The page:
Kulm City Band marches through history
by Luann Dart
Editor’s note: Due to COVID-19, the Kulm City Band has decided to celebrate its 126th anniversary in June 2021, rather than the 125th this summer. This decision was made after presstime. Supporters can expect a full schedule of performances from various bands and musicians next year, as the band marches from year 125 to 126.
|The Kulm City Band in 1949.|
When the Kulm community gathers once again, there will be a joyous sound. The Kulm City Band, a unique community band celebrating its 125th anniversary, will meld tubas and trumpets, piccolo and percussion once again.
“Originally, a lot of towns had city bands, and most of them went by the wayside, where our town has had it almost the whole time,” says the band’s current organizer, Wes Gackle, 69, who joined the band as an eighth-grader playing the trombone.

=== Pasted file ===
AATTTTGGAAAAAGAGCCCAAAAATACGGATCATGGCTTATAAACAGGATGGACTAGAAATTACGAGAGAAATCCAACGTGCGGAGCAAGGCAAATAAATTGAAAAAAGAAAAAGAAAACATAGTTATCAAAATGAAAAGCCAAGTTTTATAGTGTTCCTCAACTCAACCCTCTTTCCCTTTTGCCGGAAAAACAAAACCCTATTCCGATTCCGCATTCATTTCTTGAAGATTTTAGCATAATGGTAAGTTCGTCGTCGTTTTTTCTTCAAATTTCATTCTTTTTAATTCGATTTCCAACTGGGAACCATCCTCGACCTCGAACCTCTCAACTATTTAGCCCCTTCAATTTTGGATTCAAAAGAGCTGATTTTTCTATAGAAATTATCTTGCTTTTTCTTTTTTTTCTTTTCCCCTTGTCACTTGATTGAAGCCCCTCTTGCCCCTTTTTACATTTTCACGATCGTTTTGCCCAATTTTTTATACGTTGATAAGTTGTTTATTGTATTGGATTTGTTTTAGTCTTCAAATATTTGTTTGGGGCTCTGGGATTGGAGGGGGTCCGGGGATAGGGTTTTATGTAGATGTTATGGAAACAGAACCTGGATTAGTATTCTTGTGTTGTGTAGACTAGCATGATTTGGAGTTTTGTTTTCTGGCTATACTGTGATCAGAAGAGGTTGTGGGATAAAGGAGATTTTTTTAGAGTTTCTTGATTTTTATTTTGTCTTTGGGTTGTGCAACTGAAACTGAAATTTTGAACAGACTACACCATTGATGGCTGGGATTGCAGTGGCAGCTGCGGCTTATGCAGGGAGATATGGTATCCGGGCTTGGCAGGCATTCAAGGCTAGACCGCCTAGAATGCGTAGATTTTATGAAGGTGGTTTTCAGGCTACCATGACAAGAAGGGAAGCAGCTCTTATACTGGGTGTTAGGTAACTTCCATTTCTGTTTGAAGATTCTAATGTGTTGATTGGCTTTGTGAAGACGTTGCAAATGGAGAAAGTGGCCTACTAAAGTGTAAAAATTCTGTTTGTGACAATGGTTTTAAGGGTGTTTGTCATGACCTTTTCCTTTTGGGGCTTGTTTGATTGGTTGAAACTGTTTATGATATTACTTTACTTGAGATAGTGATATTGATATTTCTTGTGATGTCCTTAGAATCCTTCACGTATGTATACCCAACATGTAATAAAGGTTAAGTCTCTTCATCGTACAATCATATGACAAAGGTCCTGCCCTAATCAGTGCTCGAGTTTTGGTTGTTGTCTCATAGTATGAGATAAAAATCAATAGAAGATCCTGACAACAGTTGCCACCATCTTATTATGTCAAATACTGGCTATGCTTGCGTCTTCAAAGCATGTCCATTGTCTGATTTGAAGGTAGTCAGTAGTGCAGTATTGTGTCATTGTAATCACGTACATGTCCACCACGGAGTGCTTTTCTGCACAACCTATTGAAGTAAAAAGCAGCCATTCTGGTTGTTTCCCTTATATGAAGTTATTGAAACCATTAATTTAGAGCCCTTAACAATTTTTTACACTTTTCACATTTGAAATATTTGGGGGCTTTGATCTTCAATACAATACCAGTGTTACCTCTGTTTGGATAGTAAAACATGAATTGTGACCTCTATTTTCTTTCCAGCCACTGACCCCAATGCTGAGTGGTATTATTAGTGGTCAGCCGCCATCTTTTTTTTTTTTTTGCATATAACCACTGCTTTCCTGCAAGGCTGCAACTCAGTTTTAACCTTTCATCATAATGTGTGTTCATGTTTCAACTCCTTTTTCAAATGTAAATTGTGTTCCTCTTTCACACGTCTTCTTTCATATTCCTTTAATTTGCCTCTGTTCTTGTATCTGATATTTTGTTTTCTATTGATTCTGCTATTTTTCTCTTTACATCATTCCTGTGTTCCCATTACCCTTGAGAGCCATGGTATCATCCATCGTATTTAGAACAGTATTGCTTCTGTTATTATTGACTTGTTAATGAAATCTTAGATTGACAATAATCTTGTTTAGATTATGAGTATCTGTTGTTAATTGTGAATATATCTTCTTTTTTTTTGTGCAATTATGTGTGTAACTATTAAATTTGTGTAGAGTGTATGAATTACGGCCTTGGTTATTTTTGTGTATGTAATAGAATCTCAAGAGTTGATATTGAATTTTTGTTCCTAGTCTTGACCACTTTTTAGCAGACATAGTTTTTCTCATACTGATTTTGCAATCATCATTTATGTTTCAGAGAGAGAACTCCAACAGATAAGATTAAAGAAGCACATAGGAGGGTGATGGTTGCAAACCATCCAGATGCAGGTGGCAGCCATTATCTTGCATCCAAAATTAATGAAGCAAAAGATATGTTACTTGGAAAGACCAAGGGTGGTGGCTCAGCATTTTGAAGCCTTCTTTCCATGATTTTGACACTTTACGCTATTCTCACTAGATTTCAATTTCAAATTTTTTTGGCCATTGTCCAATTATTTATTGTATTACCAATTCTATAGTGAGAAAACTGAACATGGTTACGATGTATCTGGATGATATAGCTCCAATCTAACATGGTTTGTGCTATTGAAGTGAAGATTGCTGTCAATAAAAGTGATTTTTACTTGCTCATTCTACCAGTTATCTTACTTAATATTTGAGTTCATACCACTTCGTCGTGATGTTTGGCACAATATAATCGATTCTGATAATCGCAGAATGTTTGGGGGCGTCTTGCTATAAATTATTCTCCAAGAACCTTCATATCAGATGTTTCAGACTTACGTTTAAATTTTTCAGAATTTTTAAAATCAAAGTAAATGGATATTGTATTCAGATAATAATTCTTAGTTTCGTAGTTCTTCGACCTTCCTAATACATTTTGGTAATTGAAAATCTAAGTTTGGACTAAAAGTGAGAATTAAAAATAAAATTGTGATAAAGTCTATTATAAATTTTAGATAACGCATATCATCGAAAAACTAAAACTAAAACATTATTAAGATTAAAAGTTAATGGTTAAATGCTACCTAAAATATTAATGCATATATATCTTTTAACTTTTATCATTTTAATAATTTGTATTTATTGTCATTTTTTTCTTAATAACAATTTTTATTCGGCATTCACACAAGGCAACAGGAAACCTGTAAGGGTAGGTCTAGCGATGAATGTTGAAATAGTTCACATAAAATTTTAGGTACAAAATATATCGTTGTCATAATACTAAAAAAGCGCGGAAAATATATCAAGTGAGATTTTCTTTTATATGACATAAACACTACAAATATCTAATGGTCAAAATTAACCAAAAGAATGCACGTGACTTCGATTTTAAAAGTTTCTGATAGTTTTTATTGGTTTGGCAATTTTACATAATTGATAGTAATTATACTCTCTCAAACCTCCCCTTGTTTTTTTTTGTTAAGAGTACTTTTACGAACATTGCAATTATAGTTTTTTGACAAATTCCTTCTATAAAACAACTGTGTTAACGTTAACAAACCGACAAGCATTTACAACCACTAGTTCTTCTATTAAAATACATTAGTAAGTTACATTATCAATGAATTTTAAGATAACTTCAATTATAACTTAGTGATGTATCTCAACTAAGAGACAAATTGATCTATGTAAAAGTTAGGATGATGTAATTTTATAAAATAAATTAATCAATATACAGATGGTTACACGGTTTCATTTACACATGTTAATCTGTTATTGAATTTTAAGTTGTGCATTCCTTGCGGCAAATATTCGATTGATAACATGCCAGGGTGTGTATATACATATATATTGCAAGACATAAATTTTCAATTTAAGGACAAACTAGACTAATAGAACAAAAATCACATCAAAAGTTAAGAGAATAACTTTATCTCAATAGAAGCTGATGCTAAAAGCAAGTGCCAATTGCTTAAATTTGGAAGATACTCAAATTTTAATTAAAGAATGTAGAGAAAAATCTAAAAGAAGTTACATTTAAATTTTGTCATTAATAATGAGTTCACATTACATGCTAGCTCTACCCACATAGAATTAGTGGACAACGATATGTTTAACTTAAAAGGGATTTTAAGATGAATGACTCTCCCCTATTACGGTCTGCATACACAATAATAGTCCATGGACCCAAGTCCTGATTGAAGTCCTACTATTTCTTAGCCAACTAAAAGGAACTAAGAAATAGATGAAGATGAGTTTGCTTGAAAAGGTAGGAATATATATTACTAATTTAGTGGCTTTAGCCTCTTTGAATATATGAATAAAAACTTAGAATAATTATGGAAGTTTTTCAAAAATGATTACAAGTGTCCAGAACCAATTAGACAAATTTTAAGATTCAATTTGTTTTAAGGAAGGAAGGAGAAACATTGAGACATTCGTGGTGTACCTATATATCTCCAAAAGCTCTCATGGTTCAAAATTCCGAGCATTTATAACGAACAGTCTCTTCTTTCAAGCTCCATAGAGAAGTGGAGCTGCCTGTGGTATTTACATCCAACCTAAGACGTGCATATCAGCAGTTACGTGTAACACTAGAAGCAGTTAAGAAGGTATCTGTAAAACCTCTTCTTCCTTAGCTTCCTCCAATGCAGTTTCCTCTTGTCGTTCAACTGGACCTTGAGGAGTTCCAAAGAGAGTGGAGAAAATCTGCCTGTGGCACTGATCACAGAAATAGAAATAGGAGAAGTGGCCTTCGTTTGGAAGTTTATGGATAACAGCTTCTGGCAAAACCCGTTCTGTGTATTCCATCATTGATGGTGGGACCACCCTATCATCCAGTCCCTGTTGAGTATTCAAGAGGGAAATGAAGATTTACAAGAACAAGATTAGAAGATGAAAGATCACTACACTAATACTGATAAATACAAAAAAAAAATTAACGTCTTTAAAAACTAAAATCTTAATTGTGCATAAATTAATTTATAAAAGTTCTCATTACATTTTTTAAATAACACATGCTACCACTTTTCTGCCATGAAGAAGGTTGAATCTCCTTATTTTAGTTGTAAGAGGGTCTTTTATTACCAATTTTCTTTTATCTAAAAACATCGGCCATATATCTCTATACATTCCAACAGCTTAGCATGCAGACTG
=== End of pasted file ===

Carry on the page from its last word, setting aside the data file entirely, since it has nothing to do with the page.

Formed in 1895, a mention of the city band was found in a Feb. 17, 1898, Kulm newspaper by local historian Jeff Malm. The article was about three Kulm men, Frank Coon, John H. George and Fred Buechler, leaving on the train for the gold fields of the Alaskan Klondike. It read: “Half the population of Kulm turned out and attended the boys to the depot and the band, of which Buechler was a member, discoursed inspiring music to give them heart for their enterprise.”
And band members have been playing with their hearts ever since.
|A recent photo of the Kulm City Band, now celebrating 125 years.
Secret to longevity
The 2020 band features musicians from 13 years old to 93-year-old Bill Gackle, the band’s current elder statesman who began playing in his teens. Three generations of Gackles now sit on the band, including Bill, his son and two grandsons. Wes is another example of the longevity of the band, taking over managing the band from his father, Bob, who passed away in 2005.